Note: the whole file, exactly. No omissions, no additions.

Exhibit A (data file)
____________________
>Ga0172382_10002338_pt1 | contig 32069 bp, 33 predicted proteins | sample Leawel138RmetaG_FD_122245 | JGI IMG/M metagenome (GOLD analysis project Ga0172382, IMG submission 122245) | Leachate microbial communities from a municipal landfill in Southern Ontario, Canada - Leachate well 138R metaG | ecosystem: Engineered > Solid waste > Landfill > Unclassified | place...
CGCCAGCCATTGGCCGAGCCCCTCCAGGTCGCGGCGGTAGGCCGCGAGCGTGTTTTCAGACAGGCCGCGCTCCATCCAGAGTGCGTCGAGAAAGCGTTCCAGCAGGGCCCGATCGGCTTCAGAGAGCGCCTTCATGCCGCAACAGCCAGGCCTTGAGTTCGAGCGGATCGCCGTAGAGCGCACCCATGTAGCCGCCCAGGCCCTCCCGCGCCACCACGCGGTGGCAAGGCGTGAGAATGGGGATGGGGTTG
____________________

>Ga0172382_10002338_pt1 | contig 32069 bp, 33 predicted proteins | sample Leawel138RmetaG_FD_122245 | JGI IMG/M metagenome (GOLD analysis project Ga0172382, IMG submission 122245) | Leachate microbial communities from a municipal landfill in Southern Ontario, Canada - Leachate well 138R metaG | ecosystem: Engineered > Solid waste > Landfill > Unclassified | place...
CGCCAGCCATTGGCCGAGCCCCTCCAGGTCGCGGCGGTAGGCCGCGAGCGTGTTTTCAGACAGGCCGCGCTCCATCCAGAGTGCGTCGAGAAAGCGTTCCAGCAGGGCCCGATCGGCTTCAGAGAGCGCCTTCATGCCGCAACAGCCAGGCCTTGAGTTCGAGCGGATCGCCGTAGAGCGCACCCATGTAGCCGCCCAGGCCCTCCCGCGCCACCACGCGGTGGCAAGGCGTGAGAATGGGGATGGGGTTG